SECRET HONOR invites us to spend an intimate evening alone with the only man ever to resign the presidency, Richard Nixon. The Criterion disk contains a bunch of extras, including an hour and twenty-some minutes worth of Nixon, the real Nixon, on videotape and kinescope. It surveys a number of his speeches, beginning with the Fund Crisis (`Checkers') Speech in 1952 and ending with his August 9, 1974 Farewell Speech to the White House Staff. Also included is a newspaper managing editors' question and answer session, from 1973, in which Nixon first told us "I am not a crook." If you're new to Nixon, or need a refresher course in Nixonia, I strongly suggest you watch these before watching the movie. A few politicians are, maybe once in their career, forced to make an embarrassing speech confessing a personal weakness or transgression. Nixon seemed to have made a career out of such speeches, and this tip-of-the-iceberg special feature gives a good sense of Nixon's personal debasement style. SECRET HONOR takes place sometime in the late 1970s, and is an intimate, post-resignation evening spent with Richard Nixon. Philip Baker Hall put his star on the map with his interpretation of the ex-president. He begins the evening with a glass of sherry, which isn't quite Nixon's style. Scotch, and then more scotch, puts slick in his lick and leads to a fascinating, free-ranging, ninety-minute rant against the world.

One man shows can be bad enough on stage. When made into movies even the good ones can be nearly unbearable. SECRET HONOR avoids all the pitfalls. For one thing, Robert Altman is a canny enough director to devise ways to keep us visually interested in what's going on.
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12 of 13 people found the following review helpful By Michael E. Kreca on March 4, 2005
Format: DVD
I just finished viewing this incredible, astoundingly intense motion picture for the very first time after hearing about it for 20 years. Philip Baker Hall (who played the character of "Library Cop" on "Seinfeld") essays the part of Richard Nixon in an unforgettable one actor performance. The film had been shot at the Univ. of Michigan, the crew composed largely of UM students, while director Robert Altman was doing a short hitch as filmmaker-in-residence there and has the interesting, "you are there" immediacy and intimacy of a filmed stage play or TV show.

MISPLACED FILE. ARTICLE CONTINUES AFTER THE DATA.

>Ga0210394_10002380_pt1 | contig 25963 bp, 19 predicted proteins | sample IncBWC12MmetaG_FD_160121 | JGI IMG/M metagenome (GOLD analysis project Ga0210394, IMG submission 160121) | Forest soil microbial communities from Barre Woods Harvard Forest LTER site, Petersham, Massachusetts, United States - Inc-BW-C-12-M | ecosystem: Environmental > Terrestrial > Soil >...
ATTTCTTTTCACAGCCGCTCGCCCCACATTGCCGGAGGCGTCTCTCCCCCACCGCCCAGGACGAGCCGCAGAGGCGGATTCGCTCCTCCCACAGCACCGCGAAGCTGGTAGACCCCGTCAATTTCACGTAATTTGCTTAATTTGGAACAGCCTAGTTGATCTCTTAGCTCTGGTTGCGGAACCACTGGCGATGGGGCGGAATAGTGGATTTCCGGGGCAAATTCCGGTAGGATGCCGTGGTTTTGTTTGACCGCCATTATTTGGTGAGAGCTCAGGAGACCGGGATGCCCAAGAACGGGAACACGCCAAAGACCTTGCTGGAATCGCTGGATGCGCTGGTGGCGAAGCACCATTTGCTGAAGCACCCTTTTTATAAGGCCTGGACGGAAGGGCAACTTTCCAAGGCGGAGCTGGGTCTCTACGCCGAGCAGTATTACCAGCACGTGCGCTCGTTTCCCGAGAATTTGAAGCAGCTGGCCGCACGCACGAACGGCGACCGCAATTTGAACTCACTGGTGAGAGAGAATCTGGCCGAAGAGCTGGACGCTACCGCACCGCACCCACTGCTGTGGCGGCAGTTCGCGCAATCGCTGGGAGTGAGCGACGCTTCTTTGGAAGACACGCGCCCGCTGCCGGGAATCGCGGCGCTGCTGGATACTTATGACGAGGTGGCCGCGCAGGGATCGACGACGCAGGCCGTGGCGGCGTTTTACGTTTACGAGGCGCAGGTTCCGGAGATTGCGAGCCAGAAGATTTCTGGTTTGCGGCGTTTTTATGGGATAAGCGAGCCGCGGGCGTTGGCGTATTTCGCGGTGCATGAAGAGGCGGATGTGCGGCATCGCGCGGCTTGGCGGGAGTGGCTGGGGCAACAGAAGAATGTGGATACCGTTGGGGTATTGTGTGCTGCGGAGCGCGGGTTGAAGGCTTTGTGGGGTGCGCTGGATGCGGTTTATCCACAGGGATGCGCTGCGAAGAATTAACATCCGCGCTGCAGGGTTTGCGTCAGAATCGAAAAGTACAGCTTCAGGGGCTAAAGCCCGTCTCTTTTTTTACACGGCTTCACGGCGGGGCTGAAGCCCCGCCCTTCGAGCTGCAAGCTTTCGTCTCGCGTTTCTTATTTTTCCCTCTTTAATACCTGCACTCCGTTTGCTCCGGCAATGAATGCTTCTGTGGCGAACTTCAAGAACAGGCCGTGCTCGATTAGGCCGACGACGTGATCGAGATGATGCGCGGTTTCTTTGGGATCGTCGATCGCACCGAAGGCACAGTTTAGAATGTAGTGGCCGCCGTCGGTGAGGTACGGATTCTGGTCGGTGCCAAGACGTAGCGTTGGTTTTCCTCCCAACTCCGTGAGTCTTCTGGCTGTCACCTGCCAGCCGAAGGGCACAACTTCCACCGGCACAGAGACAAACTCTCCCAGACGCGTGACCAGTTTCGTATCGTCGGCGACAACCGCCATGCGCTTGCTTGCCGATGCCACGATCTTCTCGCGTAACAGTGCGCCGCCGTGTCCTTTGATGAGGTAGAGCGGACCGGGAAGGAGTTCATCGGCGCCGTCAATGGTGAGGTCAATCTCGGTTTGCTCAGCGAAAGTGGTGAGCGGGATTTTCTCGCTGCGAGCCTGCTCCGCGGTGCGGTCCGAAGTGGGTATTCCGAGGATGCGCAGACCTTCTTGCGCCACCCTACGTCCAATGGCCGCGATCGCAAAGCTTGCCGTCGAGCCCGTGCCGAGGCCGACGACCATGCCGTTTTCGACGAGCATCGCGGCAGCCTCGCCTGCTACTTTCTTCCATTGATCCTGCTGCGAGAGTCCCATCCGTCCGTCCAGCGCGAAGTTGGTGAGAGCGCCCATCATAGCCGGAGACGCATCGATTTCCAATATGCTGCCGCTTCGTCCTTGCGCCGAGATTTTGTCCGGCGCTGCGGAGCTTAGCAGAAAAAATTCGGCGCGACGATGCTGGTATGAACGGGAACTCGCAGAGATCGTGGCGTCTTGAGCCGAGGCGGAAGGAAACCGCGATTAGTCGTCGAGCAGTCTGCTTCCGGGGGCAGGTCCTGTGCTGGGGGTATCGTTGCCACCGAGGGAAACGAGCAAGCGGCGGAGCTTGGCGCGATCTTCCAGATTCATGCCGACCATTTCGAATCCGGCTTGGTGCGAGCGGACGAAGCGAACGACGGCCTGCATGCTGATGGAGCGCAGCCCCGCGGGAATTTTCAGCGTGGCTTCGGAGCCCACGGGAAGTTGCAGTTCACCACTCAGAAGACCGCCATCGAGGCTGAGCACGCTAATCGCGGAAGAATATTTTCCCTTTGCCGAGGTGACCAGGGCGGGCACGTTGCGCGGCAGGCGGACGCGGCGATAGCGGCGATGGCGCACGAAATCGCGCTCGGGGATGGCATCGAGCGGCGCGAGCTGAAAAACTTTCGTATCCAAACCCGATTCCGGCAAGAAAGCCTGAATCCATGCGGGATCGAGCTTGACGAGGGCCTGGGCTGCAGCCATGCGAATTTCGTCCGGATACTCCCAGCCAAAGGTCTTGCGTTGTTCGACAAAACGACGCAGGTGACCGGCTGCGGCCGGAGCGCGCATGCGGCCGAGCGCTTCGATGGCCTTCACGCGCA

The set is a large, wood paneled office, apparently in Nixon's home in San Clemente, a few months after his August 1974 resignation from the Presidency. An angry and restless Nixon nervously paces back and forth with a glass of scotch whiskey in one hand and a loaded revolver lying on his desk, yelling angrily into a running tape recorder about the details of his childhood, adult life, controversial political career, his deep and unhealed resentments and miseries, repeatedly hurling a stream of caustic invective at portraits of Dwight Eisenhower, Jack Kennedy and Henry Kissinger, reserving most of his vitriolic (yet fascinating and perceptive) bile for Kissinger, rarely (typically) blaming himself for his own misdeeds, all the while intermittently and nervously scanning a battery of CCTV monitors whose cameras are already observing and recording him. Nixon on several occasions mentions the mysterious "Bohemian Grove" located in rural northern California (a subject of much "conspiracy theorizing" in recent years.
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7 of 7 people found the following review helpful By xxgrendelxx on April 21, 2002
Format: VHS Tape
Philip Baker Hall's performance as Richard Milhous Nixon rates as my favorite among Nixon films. His portrayal of Nixon covers all the bases, from quiet obedience to his beloved mother to the snarling, foul mouthed paranoiac we've all come to love (or hate). The film is riveting as Hall's Nixon drags the audience deeper and deeper into his harsh world view and finally brings us to the very edge of his despair. The end will have you laughing, cringing or both. Brings into sharp relief the concept that we are all heroes in our own mind, and it will make you wonder what sort of spirit dwells in the leaders we currently elect if a man this twisted with hate, self loathing and paranoia could be elected president twice. Just an amazing film. Even if you don't subscribe to Hall's portrayal as reality you can't deny that this a talented and powerful performance. This film should be a must have among the "conspiracy" minded.